Millions of Americans depend upon the Federal government for funding the costs of attending college. Loans for education have been in existence for a long time, but borrowing really began to take off during the last two decades.
The rising cost of college, the increase in enrollment, adjustments in the lending structure of federal government, the labor market demand for certifications and a sluggish growth in wages have all led to the $1.6 trillion of outstanding students’ federal debt. This is not including debt that originated from the market in private. Federal lending, the system that provides the majority of the student loan is complicated. The system has many moving parts , and numerous people whose lives it has impacted.
The public’s awareness of the issue of student debt is on the rise amid debates over the forgiveness of loans. Biden announced on Wednesday that he would cancel Biden announced Wednesday that his administration will eraseup to $10,000 of federal student loan debt for a variety of students, and as much as $25,000 for Pell Grant recipients. Some critics of the policy say that the policy will disproportionately benefit those with a high income, while advocates claim that the burden on students is more complex.
This is how debt plays out.
How do you break the debt into pieces?
Around 13 percent from federal student loan debt are held in loans that have at least $20K outstanding…
…but 53 percent of borrowers owe less $20K
Around 1 in 5 Americans have student loans. More than half of the 45 million who have Federal student loans have less than $20,000 to pay. About three-quarters of all students owing lesser than $10,000. Seven percent of those who have federal debts owe over $100,000.
Economic experts of the Federal Reserve say those who have the lowest amount of debt usually aren’t able to pay back their loans. Sometimes, this is due to the fact that they didn’t complete an education. On the other hand, those who have the largest loan balances tend to be current on their loans, which is likely due to their higher education level and the corresponding earnings power as per The Federal Reserve.
After six extensions to repayment after under pressure from Congress and other activists The White House acts on federal student loans. (Video: Michael Cadenhead/The Washington Post)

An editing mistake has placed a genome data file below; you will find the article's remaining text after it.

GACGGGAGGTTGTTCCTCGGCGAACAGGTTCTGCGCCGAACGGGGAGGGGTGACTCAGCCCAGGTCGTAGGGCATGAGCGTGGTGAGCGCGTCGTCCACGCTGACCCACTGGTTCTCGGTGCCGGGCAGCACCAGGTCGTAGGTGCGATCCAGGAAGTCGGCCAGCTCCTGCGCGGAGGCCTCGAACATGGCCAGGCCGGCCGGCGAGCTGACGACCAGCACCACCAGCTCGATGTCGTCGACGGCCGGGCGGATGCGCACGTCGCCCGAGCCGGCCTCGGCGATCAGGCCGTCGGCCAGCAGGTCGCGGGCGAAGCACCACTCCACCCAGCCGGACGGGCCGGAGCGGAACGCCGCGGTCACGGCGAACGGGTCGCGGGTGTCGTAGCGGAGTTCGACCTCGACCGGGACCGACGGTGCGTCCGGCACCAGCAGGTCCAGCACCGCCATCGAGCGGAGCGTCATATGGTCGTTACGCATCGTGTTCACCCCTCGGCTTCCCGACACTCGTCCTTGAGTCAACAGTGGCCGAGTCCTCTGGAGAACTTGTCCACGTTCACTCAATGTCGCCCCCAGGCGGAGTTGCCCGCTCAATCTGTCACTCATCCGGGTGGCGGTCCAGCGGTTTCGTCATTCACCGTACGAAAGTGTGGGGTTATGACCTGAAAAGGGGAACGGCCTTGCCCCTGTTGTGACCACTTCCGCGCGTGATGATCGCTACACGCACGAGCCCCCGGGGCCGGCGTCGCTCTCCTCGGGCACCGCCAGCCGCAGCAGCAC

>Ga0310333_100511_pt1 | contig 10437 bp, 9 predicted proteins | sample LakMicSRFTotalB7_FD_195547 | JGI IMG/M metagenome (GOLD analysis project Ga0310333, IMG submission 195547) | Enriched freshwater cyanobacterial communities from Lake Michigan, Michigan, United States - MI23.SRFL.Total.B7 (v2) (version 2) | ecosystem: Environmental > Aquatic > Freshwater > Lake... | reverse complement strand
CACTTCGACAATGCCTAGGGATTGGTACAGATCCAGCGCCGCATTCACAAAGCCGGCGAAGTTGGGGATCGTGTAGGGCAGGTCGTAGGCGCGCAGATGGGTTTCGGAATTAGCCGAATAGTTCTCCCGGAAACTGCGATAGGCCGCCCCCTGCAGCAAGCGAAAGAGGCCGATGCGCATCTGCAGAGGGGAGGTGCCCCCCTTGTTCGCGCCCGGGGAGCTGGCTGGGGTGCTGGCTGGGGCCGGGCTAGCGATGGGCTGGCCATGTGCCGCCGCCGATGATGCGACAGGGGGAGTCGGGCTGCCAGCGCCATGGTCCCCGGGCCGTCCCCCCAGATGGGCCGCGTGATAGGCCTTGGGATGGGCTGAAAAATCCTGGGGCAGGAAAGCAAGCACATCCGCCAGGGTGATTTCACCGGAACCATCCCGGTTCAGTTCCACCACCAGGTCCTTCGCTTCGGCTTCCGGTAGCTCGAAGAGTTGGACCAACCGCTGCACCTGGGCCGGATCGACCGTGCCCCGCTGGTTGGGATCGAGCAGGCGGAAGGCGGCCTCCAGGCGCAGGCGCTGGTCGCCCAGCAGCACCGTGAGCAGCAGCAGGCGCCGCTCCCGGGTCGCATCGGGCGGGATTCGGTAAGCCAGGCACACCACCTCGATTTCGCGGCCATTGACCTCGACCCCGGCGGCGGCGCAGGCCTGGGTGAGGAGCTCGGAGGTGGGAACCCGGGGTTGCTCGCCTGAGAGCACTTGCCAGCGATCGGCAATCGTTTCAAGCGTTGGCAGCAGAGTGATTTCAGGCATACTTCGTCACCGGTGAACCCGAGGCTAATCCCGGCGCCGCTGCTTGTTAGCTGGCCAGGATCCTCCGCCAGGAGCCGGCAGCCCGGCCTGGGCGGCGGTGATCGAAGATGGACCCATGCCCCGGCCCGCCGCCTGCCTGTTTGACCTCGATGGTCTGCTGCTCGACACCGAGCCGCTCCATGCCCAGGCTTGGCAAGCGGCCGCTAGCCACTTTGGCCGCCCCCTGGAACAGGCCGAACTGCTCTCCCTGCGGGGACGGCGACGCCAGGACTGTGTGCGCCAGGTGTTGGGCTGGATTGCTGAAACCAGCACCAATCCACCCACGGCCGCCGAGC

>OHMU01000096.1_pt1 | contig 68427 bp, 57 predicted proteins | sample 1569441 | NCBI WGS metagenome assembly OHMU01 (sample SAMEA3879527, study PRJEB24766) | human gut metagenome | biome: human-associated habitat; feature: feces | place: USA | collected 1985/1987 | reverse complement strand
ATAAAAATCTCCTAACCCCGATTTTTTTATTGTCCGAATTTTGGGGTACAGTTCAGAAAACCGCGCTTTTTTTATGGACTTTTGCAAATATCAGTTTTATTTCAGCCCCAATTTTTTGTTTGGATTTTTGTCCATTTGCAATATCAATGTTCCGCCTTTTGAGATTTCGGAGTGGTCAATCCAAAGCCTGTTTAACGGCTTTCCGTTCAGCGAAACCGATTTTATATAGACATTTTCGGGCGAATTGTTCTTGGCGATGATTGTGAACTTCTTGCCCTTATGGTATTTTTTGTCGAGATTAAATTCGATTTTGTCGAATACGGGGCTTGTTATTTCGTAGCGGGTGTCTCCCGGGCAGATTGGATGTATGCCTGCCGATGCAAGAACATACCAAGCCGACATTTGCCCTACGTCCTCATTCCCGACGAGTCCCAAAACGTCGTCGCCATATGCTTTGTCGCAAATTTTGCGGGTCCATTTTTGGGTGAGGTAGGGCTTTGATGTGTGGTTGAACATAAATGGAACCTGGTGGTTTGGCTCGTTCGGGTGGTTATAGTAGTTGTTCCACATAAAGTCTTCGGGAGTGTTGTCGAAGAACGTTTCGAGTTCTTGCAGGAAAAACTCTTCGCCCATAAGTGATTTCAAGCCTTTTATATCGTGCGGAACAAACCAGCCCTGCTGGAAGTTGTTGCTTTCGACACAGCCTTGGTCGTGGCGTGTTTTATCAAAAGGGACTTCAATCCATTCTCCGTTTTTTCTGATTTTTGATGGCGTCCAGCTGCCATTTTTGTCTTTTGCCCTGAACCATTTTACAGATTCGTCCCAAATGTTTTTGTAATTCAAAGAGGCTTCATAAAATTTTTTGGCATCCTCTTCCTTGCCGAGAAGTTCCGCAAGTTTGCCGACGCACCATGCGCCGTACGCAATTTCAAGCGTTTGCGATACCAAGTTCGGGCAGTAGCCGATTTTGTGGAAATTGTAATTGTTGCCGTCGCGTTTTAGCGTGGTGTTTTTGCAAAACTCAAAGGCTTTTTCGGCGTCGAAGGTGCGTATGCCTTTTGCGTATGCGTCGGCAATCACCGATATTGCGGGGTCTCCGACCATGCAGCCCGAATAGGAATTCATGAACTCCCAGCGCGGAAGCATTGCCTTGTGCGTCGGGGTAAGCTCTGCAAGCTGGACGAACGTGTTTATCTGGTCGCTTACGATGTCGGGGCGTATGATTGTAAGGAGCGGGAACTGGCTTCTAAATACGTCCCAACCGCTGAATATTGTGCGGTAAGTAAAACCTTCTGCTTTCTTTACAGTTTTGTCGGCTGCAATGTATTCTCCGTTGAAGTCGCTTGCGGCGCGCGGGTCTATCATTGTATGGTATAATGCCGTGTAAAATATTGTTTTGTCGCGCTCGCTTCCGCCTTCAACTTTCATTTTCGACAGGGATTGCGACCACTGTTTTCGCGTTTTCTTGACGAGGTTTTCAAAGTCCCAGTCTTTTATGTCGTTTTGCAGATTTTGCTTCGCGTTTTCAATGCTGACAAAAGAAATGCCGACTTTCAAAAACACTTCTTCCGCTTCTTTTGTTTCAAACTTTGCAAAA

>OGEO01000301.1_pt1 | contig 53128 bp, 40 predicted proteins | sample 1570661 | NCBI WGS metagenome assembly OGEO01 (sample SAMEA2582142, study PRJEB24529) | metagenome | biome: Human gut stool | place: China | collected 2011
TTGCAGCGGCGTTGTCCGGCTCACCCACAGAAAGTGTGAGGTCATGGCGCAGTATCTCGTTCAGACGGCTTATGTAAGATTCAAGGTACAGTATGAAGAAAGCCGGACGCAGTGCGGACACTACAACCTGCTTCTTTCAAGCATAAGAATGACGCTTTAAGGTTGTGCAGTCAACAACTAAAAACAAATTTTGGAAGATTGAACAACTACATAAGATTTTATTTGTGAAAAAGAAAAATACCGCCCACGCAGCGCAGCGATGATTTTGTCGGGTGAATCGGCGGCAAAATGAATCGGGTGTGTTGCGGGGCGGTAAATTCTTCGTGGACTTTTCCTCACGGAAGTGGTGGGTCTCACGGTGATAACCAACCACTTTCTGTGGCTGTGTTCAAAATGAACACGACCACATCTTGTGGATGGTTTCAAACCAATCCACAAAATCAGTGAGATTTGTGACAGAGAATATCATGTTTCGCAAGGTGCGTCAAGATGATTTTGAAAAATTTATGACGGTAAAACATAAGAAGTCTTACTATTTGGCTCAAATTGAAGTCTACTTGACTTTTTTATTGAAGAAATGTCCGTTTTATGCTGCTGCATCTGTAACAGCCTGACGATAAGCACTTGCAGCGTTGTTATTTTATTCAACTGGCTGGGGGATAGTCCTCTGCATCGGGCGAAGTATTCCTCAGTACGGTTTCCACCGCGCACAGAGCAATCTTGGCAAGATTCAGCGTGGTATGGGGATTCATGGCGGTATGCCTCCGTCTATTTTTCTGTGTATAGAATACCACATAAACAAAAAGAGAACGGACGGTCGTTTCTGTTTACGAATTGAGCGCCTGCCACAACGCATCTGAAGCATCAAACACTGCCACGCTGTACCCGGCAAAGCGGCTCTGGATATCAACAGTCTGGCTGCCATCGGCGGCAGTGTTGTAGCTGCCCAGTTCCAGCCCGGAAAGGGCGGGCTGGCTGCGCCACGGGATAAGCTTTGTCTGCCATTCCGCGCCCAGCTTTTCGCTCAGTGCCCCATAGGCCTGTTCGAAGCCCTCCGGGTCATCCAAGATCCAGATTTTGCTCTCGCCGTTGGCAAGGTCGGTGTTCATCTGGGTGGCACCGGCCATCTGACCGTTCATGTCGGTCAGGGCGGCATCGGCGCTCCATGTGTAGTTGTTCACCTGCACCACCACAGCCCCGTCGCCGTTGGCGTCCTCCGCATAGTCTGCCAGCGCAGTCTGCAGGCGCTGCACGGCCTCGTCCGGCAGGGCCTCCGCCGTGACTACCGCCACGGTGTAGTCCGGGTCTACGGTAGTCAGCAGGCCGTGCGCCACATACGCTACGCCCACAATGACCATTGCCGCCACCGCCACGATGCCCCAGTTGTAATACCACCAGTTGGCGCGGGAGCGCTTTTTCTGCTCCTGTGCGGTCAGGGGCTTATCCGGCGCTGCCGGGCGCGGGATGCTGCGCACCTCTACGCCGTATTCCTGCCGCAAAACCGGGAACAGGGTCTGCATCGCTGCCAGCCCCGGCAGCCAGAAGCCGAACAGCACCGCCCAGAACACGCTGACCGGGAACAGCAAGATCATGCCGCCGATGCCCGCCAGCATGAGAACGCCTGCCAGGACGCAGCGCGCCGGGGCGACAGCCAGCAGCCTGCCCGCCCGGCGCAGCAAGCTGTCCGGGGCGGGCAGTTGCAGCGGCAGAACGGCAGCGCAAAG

These higher balances represent almost 40 percent of the $1.6 trillion of current federal student loan balances. The need to borrow for graduate programs is a major factor in the rise of federal loan. While borrowing for undergraduate degree programs decreased by $15 billion between the academic year 2010-11 to 2017-18, borrowing for graduate degrees by $2.3 billion over the same time according to the National Center for Education Statistics.
Who is the holder of student debt?
Percent of Americans in each age group that owe:
$10K or less
$100K or more
24% of students have student loans
76% of them do not have student loans
Student loan debt is the most common in Americans between the ages of 25 and 34. Sixty-seven percent of borrowers who take out student loans are younger than 40 as per the New York Federal Reserve however only 57 percent of the balances are owed by borrowers who are younger than 40. That is, those who have larger amounts are more likely to age because they borrowed to fund graduate school.
One of the fastest-growing categories of borrowers with student loans in the last two decades is Black students and those aged 50 and over according to latest Federal Reserve data. The median household income of those who have students loans of $76,400 while 7 percent the borrowers fall below poverty threshold.
How did that money where did the money
While the majority of undergraduate students go to public four- and two-year colleges approximately half of the outstanding student loans are comprised of students who attended private institutions. In the case of private schools that are for profit, for-profit colleges comprise 17 percent of loans, while private institutions account for 34 percent.
Colleges that are for-profit were more likely to pay back their loans than other students as per research by the Federal Reserve. Fed economists claim that that high costs and poor returns for enrollment at for-profit institutions result in more student debt and poor the repayment outcomes. They found that over one-fourth of students who went to for-profit schools fell behind in their payments, as compared to 10% of those who attended public institutions, and 5 percent of students who went to private institutions that were not for profit.